The dizzying seven-game streak between the Atlanta Hawks and the Philadelphia 76ers was cut short. In the end, as it was throughout, it turned out to be nothing more than a story of two pointers.
In one corner you had Trae Young, a player who barely needed a pep talk and an encouraging pat on the back even before three straight 30-point games in the cauldron that is Madison Square Garden. . We know how that series played out, with ‘Ice Trae’ quickly becoming the league’s de facto supervillain and saying goodbye to New York after a three stab to take out the Knicks in five games.
He’s a 22-year-old point guard, 6-foot-1, remember, probably the most featherweight player in the league, and yet already the voice, brain and heart of this team ahead of the game. Atlanta Hawks curve the Eastern Conference Finals.
Despite the obvious downside that he has in both height and stature, Young plays the game in his own way, shades of Steph Curry in every three pull-up logo and a lookless dish for the Clint Capela at rocking.
The difference – and it is a big one – is that Curry does it with a smile; Young does it with a grimace. While barking at everyone. The big ones he flays alive on the perimeter, the referees, all the opposing supporters in the arena. The more Young feels resistance and hostility, the more he intensifies the antagonism. He feeds on it. Every hiss and hiss feeds him in a way indifference never could.
In essence, he’s the NBA’s bogeyman under the bed. Ignore him, pay no attention to him, and hungry for the attention he needs, Young will begin to resort to increasingly wacky measures to crawl under your skin. The more exaggerated, more desperate contact jumps. The passes are more daring, the dribbles shoot even further.
If you decide to take a long look at what is making all the noise, however, don’t expect it to be gone anytime soon. Neither go quietly.
Which brings us to Ben Simmons, the 6-foot-10 forward point and Young’s direct antithesis. As the Hawks’ talisman puffs out his chest and inflates to twice the size with every high-stakes moment in the spotlight, Simmons shrinks.
Game 7, which ended with Atlanta qualifying for its first Eastern Conference Final since 2015, summed it up.
Throughout the first half, Young was a disastrous 1-12 on the pitch, even though the Hawks held a barely believable two-point lead.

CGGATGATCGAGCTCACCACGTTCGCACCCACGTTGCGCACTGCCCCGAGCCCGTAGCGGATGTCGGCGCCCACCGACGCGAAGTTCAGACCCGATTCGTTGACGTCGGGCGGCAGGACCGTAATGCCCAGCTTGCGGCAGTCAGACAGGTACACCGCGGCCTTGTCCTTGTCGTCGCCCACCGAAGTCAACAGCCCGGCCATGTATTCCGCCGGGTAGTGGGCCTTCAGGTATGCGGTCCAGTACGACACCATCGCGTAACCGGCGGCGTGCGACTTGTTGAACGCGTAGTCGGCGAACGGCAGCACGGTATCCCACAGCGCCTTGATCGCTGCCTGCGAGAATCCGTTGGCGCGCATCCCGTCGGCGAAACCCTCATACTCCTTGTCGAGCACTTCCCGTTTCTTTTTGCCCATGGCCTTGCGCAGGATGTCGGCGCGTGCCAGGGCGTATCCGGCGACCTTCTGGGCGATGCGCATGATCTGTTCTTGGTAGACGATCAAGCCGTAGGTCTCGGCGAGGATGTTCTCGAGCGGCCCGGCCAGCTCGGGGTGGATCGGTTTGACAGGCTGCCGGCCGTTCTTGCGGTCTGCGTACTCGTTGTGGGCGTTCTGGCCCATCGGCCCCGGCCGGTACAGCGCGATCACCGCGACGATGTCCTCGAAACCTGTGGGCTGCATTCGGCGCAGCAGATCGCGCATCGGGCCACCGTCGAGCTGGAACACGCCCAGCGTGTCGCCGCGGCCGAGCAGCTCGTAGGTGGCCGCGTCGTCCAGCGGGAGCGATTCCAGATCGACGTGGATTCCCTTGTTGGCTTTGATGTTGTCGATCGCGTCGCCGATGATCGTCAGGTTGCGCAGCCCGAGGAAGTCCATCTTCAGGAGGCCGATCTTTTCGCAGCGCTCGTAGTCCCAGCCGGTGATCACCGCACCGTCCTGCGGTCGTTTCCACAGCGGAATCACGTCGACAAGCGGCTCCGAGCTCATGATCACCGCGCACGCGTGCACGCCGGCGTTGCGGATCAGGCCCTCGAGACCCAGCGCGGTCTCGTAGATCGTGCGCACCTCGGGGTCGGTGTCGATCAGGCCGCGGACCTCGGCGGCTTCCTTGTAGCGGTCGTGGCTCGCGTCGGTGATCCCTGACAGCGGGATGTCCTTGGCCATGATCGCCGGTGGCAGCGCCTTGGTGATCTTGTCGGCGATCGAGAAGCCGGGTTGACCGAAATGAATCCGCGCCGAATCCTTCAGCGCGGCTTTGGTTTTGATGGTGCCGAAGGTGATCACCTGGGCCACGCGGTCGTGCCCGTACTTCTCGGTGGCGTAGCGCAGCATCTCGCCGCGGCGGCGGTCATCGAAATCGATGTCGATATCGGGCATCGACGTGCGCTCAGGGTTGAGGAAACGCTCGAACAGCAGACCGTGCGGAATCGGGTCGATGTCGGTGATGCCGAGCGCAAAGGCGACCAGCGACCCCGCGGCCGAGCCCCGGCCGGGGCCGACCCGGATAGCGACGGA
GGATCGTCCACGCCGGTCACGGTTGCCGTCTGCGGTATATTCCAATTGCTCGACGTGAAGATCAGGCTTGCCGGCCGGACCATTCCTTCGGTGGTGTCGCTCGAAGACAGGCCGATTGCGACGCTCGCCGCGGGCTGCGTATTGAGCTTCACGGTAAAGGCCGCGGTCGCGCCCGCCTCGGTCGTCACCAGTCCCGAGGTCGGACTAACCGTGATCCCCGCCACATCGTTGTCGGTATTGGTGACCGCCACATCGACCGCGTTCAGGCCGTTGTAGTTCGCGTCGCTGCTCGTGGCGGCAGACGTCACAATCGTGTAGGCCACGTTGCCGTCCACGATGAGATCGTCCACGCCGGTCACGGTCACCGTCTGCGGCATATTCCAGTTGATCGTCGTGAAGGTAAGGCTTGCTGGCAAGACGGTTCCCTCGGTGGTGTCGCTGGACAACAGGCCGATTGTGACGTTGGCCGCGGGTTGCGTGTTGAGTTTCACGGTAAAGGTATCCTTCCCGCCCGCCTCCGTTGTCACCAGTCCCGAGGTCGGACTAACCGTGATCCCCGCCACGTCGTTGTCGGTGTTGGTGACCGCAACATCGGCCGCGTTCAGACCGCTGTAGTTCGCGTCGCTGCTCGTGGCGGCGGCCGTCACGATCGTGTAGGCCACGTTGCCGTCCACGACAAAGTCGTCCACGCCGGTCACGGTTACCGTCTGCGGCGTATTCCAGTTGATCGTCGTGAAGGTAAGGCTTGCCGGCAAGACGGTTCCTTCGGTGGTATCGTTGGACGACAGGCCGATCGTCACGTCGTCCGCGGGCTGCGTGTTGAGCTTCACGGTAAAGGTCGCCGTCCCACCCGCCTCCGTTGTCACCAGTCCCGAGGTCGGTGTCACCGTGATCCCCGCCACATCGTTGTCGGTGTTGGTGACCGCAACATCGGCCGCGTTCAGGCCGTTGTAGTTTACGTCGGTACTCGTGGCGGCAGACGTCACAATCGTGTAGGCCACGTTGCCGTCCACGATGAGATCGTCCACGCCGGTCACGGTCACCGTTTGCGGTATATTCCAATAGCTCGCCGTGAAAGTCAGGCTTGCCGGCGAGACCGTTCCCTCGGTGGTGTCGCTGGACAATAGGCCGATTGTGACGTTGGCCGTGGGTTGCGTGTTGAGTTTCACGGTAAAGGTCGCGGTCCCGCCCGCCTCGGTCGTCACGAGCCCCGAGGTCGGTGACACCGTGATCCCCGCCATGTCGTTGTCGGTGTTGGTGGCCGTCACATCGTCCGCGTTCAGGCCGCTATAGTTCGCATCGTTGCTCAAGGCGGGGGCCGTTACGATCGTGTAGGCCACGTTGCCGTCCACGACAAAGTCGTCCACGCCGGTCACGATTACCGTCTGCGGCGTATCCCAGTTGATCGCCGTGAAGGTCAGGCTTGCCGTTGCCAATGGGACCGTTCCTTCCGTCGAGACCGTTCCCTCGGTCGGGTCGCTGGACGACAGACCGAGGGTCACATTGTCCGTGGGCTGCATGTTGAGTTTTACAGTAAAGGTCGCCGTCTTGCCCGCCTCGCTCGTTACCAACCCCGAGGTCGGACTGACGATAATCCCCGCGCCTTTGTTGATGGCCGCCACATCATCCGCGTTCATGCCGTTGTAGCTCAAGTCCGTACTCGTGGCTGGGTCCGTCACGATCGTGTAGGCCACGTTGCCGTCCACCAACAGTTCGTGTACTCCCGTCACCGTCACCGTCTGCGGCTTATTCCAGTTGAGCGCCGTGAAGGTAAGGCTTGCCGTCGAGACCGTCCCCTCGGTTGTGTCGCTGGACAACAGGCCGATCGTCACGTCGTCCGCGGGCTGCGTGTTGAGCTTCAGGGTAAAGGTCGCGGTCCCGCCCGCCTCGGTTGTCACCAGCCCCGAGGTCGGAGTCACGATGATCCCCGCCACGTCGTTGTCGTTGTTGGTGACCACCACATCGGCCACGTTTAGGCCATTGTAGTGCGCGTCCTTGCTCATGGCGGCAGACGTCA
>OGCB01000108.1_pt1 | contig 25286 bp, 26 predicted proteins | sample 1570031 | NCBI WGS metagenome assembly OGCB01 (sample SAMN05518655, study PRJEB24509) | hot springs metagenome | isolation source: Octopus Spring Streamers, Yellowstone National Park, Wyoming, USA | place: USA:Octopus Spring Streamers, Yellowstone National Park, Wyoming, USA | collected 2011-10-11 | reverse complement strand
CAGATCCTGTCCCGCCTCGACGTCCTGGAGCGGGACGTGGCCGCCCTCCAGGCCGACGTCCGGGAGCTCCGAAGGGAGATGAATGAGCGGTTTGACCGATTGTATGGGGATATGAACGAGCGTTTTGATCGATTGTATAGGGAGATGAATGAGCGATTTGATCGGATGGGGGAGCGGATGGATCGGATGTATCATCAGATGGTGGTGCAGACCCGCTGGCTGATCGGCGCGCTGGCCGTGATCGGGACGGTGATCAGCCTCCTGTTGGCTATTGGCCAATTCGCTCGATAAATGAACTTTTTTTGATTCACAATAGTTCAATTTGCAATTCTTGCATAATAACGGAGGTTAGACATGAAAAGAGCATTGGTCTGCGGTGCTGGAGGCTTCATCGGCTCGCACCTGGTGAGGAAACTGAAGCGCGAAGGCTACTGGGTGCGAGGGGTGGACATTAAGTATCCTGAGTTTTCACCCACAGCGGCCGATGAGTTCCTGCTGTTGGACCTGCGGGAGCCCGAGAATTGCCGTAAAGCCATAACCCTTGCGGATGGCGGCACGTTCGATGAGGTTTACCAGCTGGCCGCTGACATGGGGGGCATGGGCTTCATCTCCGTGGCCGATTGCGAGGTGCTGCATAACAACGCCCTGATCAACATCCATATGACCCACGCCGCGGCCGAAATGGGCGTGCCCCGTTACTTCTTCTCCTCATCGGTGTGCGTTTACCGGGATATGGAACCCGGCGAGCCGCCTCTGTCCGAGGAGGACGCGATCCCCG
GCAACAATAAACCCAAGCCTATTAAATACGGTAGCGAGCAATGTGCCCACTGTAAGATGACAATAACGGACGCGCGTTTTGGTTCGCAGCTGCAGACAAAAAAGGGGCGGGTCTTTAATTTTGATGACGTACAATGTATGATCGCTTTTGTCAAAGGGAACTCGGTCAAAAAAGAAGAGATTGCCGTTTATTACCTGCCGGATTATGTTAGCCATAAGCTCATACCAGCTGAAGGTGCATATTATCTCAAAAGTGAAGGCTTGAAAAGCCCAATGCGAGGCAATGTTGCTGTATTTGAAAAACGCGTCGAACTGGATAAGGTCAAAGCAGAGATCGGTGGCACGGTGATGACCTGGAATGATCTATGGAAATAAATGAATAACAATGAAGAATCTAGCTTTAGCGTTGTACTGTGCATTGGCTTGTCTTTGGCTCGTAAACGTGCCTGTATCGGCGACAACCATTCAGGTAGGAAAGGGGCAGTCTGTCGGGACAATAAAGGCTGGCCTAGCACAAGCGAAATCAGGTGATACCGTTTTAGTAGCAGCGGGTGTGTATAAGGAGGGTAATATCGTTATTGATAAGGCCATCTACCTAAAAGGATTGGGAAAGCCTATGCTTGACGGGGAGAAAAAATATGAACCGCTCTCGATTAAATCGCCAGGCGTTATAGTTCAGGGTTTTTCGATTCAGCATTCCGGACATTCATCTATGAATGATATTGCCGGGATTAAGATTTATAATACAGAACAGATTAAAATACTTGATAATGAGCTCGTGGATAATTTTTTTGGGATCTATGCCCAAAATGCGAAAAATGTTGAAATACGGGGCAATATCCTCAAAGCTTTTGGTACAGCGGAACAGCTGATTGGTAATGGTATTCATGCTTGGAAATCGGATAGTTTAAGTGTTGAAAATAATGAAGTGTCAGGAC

Simmons, on the other hand, was shooting at 50%, a complete 42% improvement over his counterpart. The problem was, he had only scored the same number of field goals yet – one – and was seven points short of Young, who still hit the line even though his shot didn’t fall.
Simmons’ long-standing fear of the foul line has been well documented, but this streak was the real nadir. He shot 33% on free throws in seven games against the Hawks and 34% throughout the playoffs – the lowest score in NBA history in the playoffs.
For comparison, Young essentially shot the same (33%) at three points on an even greater number of attempts per game. There, right there, is the perfect distillation of the two’s position in the modern NBA landscape. While Young has long been seen as a defensive handicap who wouldn’t survive in this league, that sort of downside is nothing compared to a Defensive Player of the Year candidate who is just afraid to shoot the ball or shoot the ball. attacking the basket is his lack of confidence.
Ultimately, a player’s Achilles heel doesn’t matter because he didn’t let it count. One player did it, apparently because he let it go, and it crippled his whole team.
In the fourth quarter, with the Hawks ahead of five and the streak on the line, Simmons attempted zero shots, as he had in the later periods of Games 2, 4, 5 and 6. In fact, throughout the series. , he had only shot three baskets in the fourth quarter, making all three.
He even let a dunk go wide open to transfer the blame to Matisse Thybulle, the kind of game that will no doubt haunt the rest of Simmons’ career. What, more and more, does not seem to continue in the city of Philadelphia.
Thybulle didn’t expect the pass and suffered a foul on his dunk attempt. Just like that, with the Sixers at two, a potential three point play and a lead swing became a single point on the line.
In contrast, Young didn’t stop shooting in the fourth. He only came in 2-16, but always had the courage to keep shooting, finishing with 10 points in the last 12 minutes – the most players other than Joel Embiid, who had 11.
With two and a half minutes remaining, just one possession lead and Simmons ahead of him, Young didn’t hesitate twice before lifting the 30-footer he inevitably swept away. This is where the difference in mentality between the two lies, arguably the deciding factor in what was a semi-final series decided on very thin margins on the periphery of the game.
In the final minute, Simmons wasn’t even on the pitch as Doc Rivers rushed for a quick three runs to extend the inevitable. Young stayed until the end, made the last two free throws of the game and gave his jersey to his father who was watching him proudly from the stands.
For so long, it felt like it would be a night to forget for Young. Instead, out of sheer force of will, he made sure the memory was good. Without doubt the best of his career to date.
Simmons, to his credit, took responsibility and took ownership of his performance. There are a lot of lessons to be learned and it will be a far cry from his last playoff appearance. At 24, he has time for himself.
And in Young, he’s got an opponent from whom he could learn a thing or two about the magic of supreme confidence and relentless self-confidence. Just watch where it takes you.